There’s a major trend happening in tech companies today: design teams are growing like mad. Whether you are in design, engineering or business development this trend will affect you. At the very least, get used to seeing a lot more designers around the office.
According to LinkedIn, design teams at the biggest tech companies — Facebook, Google and Amazon — grew by an astronomical 65% in 2016.
Designers are also entering tech companies by way of acquisitions, a trend that began when tech companies started acquiring design agencies in the mid 2000s. A total of 13 design agencies were acquired between 2004–2012 by companies like Facebook, Google, Square and Adobe. Since 2012, that number has skyrocketed. In just the last five years, 59 design agencies were acquired by tech companies. There were 21 acquisitions in 2016 alone. IBM bought three.
Who Cares About Design?
NEA’s Future of Design in Startups 2016 Survey, which gathered information from hundreds of tech companies around the world, found that 87% of startups believe design is important to their business.
There is one group, however, that values design significantly more than the rest: unicorns.
A unicorn is a company valued at over $1 billion. According to TechCrunch, as of April 2017, there are 224 unicorns in the world. The largest startups include Uber, Airbnb, Xiaomi, Palantir, Dropbox and Pinterest. The most recent unicorn to go public was Snap, Inc. in March 2017.
When it comes to companies who aren’t valued over $1 billion (non-unicorns) the sentiment around design is different. A lot fewer believe in the importance. Nearly all unicorns (88%) believe it is important to have a dedicated design team but among non-unicorns just 56% agree.
When it comes to investors, can design lead to a higher valuation? Non-unicorns can’t quite decide; they’re split 50/50 on the matter. Unicorns, however, are more certain; 75% say “yes.”
Are unicorns more mature than other startups when it comes to design or more enlightened? They go hand in hand don’t they? Of course, younger companies can make design more of a priority.
But it’s complicated.
Great Design vs. The Startup Mentality
The fact that less mature startups don’t value design as much as more mature companies may be less an issue of naiveté than one of resources.
Startups generally lack two major things: money and time. Minimum viable products (MVPs) are rudimentary and unrefined because they are done quickly and cheaply. Taking the time and resources required for deep refinement — which is a prerequisite for greatness; there is no shortcut — is usually not smart and often not even feasible.
More mature companies have more money and can make products quickly albeit expensive. The most mature startups have a fuller realization of design’s impact on their businesses; they finally have the luxury of making design a priority.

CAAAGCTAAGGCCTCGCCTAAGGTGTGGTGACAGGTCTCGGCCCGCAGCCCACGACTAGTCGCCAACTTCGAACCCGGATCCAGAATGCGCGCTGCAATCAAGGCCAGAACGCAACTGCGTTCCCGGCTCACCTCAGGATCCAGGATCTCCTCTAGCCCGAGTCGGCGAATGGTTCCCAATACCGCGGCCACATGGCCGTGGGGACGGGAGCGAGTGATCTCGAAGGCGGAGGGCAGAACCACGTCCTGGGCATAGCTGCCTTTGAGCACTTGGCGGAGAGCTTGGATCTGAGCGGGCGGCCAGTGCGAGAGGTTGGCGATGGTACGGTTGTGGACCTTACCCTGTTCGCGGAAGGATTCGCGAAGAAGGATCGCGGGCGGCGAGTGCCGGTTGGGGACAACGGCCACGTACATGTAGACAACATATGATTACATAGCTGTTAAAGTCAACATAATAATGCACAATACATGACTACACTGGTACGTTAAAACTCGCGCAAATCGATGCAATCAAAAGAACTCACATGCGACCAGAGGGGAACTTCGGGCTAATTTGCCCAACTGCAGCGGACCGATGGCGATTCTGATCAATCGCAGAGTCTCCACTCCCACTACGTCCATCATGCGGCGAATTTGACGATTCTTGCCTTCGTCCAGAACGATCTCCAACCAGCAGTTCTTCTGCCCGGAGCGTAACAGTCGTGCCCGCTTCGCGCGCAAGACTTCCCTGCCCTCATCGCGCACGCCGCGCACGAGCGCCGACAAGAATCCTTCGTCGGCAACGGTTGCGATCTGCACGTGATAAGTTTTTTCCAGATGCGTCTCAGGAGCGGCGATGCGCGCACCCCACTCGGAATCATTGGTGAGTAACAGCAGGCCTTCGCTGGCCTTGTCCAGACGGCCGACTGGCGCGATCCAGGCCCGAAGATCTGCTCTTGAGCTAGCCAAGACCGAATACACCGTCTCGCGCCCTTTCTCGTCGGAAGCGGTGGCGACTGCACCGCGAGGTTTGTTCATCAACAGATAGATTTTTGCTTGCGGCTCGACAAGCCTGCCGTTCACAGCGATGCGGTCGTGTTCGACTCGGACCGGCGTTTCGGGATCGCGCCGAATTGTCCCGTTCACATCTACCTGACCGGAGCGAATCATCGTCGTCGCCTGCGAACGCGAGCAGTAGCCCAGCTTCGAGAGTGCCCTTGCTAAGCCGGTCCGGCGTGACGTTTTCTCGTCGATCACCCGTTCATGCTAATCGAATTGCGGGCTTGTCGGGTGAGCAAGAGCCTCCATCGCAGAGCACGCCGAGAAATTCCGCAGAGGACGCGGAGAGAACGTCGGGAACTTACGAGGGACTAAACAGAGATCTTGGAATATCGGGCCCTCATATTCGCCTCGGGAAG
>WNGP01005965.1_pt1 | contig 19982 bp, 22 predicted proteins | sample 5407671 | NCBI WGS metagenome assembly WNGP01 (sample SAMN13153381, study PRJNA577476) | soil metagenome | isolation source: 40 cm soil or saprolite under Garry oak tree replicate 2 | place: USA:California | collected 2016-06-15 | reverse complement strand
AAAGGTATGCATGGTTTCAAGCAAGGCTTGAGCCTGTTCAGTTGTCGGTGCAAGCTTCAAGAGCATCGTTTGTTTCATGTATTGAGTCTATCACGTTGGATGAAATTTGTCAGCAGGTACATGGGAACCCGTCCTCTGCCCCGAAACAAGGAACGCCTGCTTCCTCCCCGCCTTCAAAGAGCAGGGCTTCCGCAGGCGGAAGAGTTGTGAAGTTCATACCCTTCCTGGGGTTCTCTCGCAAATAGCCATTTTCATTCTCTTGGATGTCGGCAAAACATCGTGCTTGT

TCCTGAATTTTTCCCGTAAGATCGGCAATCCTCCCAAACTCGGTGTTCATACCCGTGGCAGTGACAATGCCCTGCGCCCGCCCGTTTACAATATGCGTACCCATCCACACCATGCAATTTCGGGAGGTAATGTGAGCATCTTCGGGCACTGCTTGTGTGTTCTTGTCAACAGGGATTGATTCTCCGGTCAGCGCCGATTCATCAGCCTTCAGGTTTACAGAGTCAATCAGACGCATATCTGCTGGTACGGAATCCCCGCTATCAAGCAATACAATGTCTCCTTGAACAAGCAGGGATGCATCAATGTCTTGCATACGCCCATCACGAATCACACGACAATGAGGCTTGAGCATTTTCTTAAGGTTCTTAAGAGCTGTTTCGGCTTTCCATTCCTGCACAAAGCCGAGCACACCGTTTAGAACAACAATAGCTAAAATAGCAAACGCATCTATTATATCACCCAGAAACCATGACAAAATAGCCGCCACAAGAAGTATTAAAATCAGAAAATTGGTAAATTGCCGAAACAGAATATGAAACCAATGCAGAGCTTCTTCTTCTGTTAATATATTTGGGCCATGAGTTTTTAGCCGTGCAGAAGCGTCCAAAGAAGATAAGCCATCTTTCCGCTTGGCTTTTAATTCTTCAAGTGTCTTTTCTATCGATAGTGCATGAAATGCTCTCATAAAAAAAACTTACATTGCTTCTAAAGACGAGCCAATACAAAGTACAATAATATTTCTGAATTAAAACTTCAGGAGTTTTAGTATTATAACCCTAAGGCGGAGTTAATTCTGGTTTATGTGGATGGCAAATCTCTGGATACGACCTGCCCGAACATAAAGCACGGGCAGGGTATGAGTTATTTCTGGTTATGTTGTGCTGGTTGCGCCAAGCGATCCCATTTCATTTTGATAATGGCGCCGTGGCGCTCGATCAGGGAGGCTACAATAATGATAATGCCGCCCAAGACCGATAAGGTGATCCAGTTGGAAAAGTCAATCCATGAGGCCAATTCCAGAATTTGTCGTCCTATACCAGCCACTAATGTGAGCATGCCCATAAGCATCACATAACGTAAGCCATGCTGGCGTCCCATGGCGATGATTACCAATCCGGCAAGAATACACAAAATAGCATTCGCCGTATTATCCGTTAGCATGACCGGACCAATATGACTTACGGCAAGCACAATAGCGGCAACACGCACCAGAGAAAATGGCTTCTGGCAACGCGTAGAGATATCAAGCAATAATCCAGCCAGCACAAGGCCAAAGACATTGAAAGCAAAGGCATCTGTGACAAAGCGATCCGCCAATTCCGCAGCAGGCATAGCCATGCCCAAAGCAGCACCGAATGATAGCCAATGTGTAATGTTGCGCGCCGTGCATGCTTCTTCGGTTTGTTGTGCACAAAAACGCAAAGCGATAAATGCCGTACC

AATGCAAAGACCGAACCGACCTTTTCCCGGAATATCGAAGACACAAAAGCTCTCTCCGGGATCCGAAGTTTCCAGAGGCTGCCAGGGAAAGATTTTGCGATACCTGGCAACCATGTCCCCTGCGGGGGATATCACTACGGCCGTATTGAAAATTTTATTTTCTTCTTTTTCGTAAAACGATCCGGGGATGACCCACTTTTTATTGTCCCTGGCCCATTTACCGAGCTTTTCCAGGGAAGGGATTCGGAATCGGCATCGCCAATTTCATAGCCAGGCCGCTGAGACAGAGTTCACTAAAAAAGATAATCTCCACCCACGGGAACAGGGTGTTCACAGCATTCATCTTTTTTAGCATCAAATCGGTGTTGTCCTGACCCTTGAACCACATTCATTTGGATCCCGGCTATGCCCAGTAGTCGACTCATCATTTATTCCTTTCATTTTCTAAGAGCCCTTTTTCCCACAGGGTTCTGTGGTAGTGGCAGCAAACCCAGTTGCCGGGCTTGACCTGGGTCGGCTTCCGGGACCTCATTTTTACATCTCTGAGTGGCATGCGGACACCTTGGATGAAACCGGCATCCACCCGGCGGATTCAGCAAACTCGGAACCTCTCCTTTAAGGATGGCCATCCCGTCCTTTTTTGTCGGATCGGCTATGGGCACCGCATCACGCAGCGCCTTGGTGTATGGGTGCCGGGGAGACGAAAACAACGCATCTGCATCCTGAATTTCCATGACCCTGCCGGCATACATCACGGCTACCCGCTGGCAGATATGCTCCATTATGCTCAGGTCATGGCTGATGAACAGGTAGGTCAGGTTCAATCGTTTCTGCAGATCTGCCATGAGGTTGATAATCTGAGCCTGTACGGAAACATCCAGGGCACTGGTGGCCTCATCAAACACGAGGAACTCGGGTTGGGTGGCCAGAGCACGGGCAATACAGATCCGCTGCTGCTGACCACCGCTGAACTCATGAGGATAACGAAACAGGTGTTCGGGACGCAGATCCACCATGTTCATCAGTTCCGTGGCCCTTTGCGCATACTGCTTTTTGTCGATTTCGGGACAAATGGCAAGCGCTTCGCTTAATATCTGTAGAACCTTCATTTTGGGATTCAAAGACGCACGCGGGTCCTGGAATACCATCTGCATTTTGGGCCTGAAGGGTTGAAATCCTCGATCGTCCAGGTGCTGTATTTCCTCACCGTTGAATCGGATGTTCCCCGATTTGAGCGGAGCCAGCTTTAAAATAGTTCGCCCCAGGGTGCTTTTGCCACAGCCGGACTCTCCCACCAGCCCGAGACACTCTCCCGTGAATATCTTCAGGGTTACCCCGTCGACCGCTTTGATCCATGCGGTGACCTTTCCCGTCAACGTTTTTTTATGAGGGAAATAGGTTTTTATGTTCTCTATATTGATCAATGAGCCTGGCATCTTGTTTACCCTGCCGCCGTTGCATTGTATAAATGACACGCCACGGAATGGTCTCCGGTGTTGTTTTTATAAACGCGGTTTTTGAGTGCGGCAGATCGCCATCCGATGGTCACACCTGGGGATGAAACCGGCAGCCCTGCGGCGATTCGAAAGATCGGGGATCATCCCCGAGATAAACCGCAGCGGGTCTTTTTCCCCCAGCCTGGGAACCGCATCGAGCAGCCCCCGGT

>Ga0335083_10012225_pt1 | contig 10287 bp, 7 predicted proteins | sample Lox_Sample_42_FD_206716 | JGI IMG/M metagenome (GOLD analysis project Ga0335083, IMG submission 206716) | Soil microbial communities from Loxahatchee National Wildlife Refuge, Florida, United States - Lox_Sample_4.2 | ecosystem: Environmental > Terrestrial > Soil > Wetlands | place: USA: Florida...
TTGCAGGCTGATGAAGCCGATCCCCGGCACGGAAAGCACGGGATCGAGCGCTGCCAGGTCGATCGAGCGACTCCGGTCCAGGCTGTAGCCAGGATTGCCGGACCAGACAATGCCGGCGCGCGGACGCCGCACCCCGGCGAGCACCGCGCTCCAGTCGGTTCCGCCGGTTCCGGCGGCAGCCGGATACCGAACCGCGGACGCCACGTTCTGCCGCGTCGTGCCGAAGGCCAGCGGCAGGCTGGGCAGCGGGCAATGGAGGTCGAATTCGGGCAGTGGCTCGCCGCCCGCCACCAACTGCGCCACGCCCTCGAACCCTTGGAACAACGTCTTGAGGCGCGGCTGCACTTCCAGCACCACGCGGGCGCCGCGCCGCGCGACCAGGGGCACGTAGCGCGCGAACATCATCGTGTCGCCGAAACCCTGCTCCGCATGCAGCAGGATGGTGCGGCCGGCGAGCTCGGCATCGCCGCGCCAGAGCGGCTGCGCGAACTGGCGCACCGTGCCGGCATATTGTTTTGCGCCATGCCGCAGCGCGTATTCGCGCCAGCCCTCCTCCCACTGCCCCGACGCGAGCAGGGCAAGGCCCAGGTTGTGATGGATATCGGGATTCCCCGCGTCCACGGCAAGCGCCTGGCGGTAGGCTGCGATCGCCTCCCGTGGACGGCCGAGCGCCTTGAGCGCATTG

Still, even the least mature startups today should start to think about design (and designers) in a new way. After all, we are on the verge of the Design Era.
Designers: Technology’s New Heroes
For the past several decades, engineers were the heroes of technology and anyone working in tech stands on their shoulders. Engineers built the first personal computers in the ’70s, gave us the world wide web in the ’90s and brought connected supercomputers into our purses and pockets ten years ago.
Amazing, culture-shifting technology is now ubiquitous and, thus, consumers have nearly endless options. When consumers have endless options they will crave, seek out and find the best of those options.
There’s a growing, nearly insatiable, appetite among consumers for better-designed experiences and interfaces and therefore a growing appetite for design talent inside of tech companies.
The last 30 years encompass the Era of Engineering, which laid the foundation for the coming Design Era. It will be amazing for designers, companies and consumers alike.
So, what’s next?
What can you do to prepare your organization for the Design Era?
If you’re not a designer, get to know the designers in your company. Learn about the creative process. Many non-designers still believe that design is a mystical gift some people are born with and some aren’t. That couldn’t be further from the truth. Design is a skill — a way of thinking — that can be learned and honed just like any other skill. Hang out with designers and learn how they work. Great designers are curious and will return the favor.
If you’re a CEO, champion design in your company. Remember that your business development teams are focused on keeping costs low and profits high, engineers are focused on building things most efficiently and designers are motivated by making the customer experience elegant, intuitive and beautiful. Designers have a unique skillset — described most succintly as empathy for users — and are significantly outnumbered in tech companies (engineers outnumber designers 10:1, product managers outnumber designers 4:1). Make sure you support your design team financially and mentally. You need them if you want to build a billion dollar business.
If you are a designer, keep doing what you’re doing and keep learning. Get to know the engineers. Hang out with the sales guys. Learn as much as you can about product management and business. As design teams continue to grow more and more designers are becoming leaders inside tech companies. It’s quite possible you’ll be needed in the boardroom soon.
Originally published at www.astronomer.io.